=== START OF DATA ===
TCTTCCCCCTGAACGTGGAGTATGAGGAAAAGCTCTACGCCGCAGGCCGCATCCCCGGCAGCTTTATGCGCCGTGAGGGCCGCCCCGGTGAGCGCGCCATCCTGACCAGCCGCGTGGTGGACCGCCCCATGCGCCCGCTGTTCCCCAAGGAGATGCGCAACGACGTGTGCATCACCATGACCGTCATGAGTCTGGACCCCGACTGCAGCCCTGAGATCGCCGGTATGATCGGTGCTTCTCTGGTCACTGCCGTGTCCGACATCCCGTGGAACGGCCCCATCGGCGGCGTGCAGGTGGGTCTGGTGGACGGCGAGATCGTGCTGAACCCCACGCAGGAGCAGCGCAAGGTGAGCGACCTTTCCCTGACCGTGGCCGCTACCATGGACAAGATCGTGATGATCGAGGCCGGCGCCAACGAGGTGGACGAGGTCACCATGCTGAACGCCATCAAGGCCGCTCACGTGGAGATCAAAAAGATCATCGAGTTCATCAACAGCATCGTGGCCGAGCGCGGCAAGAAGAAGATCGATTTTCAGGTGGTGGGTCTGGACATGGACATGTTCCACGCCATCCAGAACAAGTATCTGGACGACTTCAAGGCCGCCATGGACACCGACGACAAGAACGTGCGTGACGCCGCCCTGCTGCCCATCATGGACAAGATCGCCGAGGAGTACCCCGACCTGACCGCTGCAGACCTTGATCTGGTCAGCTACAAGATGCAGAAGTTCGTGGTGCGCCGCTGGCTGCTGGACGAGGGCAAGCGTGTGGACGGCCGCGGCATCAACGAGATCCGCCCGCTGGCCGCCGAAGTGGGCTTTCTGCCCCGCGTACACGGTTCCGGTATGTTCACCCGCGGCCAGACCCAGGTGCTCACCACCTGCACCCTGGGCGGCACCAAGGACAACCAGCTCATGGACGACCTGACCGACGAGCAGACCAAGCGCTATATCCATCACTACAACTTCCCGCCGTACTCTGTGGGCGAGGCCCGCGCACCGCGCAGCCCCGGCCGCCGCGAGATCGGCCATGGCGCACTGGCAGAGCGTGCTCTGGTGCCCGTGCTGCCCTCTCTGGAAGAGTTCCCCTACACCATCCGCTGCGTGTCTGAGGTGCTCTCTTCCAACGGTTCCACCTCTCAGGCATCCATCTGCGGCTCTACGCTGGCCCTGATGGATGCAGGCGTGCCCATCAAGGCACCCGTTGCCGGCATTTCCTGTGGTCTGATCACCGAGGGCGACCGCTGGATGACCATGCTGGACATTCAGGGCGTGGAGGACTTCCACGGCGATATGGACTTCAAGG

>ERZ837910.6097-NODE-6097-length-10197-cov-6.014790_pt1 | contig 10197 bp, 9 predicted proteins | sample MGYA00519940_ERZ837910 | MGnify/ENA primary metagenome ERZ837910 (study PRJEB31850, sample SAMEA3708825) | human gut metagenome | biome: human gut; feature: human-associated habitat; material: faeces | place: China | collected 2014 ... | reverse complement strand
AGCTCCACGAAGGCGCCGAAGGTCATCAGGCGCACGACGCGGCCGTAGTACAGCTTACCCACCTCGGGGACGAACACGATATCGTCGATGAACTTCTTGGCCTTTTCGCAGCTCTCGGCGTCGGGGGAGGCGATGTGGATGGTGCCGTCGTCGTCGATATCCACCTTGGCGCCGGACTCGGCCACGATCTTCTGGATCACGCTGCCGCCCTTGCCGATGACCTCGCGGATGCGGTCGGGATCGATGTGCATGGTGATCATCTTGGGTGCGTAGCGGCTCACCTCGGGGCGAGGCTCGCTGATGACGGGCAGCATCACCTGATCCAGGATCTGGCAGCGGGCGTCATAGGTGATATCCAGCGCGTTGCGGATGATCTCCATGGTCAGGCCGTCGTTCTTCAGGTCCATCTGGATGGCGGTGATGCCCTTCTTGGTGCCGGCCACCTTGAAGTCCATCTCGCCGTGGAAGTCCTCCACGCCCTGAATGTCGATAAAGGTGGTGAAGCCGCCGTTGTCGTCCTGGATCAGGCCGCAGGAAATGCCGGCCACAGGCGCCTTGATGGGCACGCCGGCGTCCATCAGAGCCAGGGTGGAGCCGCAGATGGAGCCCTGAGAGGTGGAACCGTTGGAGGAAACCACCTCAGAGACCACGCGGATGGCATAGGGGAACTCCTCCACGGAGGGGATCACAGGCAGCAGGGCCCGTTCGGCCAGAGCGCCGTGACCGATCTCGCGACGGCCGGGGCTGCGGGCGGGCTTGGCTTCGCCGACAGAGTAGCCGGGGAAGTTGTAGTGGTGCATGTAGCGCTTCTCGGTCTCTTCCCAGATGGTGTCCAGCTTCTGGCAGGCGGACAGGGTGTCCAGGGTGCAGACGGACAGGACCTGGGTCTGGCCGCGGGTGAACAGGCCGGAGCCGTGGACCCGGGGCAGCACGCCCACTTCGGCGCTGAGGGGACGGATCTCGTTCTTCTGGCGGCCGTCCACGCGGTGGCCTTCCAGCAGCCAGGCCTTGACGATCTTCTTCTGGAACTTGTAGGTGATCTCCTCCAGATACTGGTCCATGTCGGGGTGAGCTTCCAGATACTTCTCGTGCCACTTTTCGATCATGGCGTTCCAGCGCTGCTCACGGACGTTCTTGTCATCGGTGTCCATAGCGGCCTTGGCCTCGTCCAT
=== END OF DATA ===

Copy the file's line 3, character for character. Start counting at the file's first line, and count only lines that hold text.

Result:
AGCTCCACGAAGGCGCCGAAGGTCATCAGGCGCACGACGCGGCCGTAGTACAGCTTACCCACCTCGGGGACGAACACGATATCGTCGATGAACTTCTTGGCCTTTTCGCAGCTCTCGGCGTCGGGGGAGGCGATGTGGATGGTGCCGTCGTCGTCGATATCCACCTTGGCGCCGGACTCGGCCACGATCTTCTGGATCACGCTGCCGCCCTTGCCGATGACCTCGCGGATGCGGTCGGGATCGATGTGCATGGTGATCATCTTGGGTGCGTAGCGGCTCACCTCGGGGCGAGGCTCGCTGATGACGGGCAGCATCACCTGATCCAGGATCTGGCAGCGGGCGTCATAGGTGATATCCAGCGCGTTGCGGATGATCTCCATGGTCAGGCCGTCGTTCTTCAGGTCCATCTGGATGGCGGTGATGCCCTTCTTGGTGCCGGCCACCTTGAAGTCCATCTCGCCGTGGAAGTCCTCCACGCCCTGAATGTCGATAAAGGTGGTGAAGCCGCCGTTGTCGTCCTGGATCAGGCCGCAGGAAATGCCGGCCACAGGCGCCTTGATGGGCACGCCGGCGTCCATCAGAGCCAGGGTGGAGCCGCAGATGGAGCCCTGAGAGGTGGAACCGTTGGAGGAAACCACCTCAGAGACCACGCGGATGGCATAGGGGAACTCCTCCACGGAGGGGATCACAGGCAGCAGGGCCCGTTCGGCCAGAGCGCCGTGACCGATCTCGCGACGGCCGGGGCTGCGGGCGGGCTTGGCTTCGCCGACAGAGTAGCCGGGGAAGTTGTAGTGGTGCATGTAGCGCTTCTCGGTCTCTTCCCAGATGGTGTCCAGCTTCTGGCAGGCGGACAGGGTGTCCAGGGTGCAGACGGACAGGACCTGGGTCTGGCCGCGGGTGAACAGGCCGGAGCCGTGGACCCGGGGCAGCACGCCCACTTCGGCGCTGAGGGGACGGATCTCGTTCTTCTGGCGGCCGTCCACGCGGTGGCCTTCCAGCAGCCAGGCCTTGACGATCTTCTTCTGGAACTTGTAGGTGATCTCCTCCAGATACTGGTCCATGTCGGGGTGAGCTTCCAGATACTTCTCGTGCCACTTTTCGATCATGGCGTTCCAGCGCTGCTCACGGACGTTCTTGTCATCGGTGTCCATAGCGGCCTTGGCCTCGTCCAT